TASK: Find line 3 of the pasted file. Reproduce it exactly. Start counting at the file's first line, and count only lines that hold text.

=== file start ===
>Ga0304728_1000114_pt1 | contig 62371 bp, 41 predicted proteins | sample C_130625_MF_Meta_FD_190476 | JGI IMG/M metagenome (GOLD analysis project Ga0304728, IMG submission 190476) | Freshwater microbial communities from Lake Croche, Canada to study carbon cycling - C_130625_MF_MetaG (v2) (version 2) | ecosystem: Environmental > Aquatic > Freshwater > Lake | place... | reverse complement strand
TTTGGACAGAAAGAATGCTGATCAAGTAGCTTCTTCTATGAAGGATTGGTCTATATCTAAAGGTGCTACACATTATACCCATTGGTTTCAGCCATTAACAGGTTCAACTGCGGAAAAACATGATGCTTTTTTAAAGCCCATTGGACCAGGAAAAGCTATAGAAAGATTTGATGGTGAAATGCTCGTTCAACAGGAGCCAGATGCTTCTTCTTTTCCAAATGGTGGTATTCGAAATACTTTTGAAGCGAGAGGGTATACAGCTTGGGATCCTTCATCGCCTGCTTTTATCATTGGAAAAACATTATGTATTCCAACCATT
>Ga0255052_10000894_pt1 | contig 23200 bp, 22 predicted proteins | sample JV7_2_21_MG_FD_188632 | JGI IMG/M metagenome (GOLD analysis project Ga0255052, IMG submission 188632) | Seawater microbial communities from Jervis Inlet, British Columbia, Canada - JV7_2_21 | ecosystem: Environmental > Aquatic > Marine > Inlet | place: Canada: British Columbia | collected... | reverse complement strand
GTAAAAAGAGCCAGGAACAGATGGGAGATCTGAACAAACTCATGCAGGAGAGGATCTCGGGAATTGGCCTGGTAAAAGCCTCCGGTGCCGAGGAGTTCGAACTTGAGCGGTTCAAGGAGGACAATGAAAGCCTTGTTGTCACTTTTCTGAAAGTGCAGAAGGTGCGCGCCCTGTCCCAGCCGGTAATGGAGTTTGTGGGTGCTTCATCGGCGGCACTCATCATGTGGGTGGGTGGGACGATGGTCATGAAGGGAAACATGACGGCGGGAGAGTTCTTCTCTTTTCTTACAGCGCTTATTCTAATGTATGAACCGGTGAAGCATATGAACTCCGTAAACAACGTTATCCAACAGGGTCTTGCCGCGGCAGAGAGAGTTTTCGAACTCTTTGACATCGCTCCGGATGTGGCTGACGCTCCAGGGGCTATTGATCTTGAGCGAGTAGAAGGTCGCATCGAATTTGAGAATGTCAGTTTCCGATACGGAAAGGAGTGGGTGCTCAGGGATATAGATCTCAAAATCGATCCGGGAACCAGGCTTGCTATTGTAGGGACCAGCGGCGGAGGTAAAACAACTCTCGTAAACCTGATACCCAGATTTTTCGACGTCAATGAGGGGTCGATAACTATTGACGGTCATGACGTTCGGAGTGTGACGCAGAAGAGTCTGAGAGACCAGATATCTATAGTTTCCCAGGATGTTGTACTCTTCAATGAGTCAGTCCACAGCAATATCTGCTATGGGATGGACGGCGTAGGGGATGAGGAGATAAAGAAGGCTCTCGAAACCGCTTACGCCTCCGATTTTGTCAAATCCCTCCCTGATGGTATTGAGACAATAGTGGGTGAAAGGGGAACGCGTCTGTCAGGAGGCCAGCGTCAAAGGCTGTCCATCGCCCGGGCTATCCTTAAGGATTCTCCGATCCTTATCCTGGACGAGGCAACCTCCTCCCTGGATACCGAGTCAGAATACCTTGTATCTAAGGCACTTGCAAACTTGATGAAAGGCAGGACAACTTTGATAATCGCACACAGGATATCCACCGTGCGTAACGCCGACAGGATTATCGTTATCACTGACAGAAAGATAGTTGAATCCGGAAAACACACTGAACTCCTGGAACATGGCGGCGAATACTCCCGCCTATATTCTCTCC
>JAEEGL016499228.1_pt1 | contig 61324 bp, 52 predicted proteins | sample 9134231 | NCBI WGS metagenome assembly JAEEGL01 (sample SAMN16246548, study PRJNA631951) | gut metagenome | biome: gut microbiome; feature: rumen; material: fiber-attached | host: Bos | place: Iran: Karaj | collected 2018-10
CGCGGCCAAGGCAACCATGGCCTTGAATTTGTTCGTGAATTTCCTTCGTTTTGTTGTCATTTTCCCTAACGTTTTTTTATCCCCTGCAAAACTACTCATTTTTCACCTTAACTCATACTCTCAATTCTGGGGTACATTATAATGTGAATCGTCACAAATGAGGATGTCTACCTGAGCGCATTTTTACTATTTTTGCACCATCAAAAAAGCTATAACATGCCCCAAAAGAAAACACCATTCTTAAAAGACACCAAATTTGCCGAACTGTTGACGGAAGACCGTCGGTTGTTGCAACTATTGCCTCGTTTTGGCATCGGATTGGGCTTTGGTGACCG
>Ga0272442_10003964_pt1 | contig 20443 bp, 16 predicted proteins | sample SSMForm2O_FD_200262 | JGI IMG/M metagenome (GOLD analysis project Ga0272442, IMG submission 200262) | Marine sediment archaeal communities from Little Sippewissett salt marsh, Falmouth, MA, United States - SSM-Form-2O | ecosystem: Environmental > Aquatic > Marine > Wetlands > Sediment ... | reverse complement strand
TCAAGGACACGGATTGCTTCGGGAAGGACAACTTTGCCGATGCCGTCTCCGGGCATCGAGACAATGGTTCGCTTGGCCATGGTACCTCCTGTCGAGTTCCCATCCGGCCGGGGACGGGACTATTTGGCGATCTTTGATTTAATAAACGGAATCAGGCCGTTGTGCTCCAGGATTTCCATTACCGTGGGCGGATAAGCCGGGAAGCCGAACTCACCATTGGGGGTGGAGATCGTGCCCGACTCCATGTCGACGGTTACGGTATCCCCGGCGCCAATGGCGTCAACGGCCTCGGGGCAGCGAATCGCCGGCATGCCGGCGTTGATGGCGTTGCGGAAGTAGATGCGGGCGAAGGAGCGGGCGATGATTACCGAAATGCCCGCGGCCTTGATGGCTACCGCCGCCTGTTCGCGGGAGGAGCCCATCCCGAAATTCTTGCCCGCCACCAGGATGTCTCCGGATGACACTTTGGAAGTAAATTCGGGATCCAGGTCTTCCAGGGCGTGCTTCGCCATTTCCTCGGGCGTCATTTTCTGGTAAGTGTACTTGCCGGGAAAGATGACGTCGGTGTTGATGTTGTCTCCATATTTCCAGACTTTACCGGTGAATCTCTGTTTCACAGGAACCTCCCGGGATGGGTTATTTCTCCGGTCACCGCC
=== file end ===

>Ga0255052_10000894_pt1 | contig 23200 bp, 22 predicted proteins | sample JV7_2_21_MG_FD_188632 | JGI IMG/M metagenome (GOLD analysis project Ga0255052, IMG submission 188632) | Seawater microbial communities from Jervis Inlet, British Columbia, Canada - JV7_2_21 | ecosystem: Environmental > Aquatic > Marine > Inlet | place: Canada: British Columbia | collected... | reverse complement strand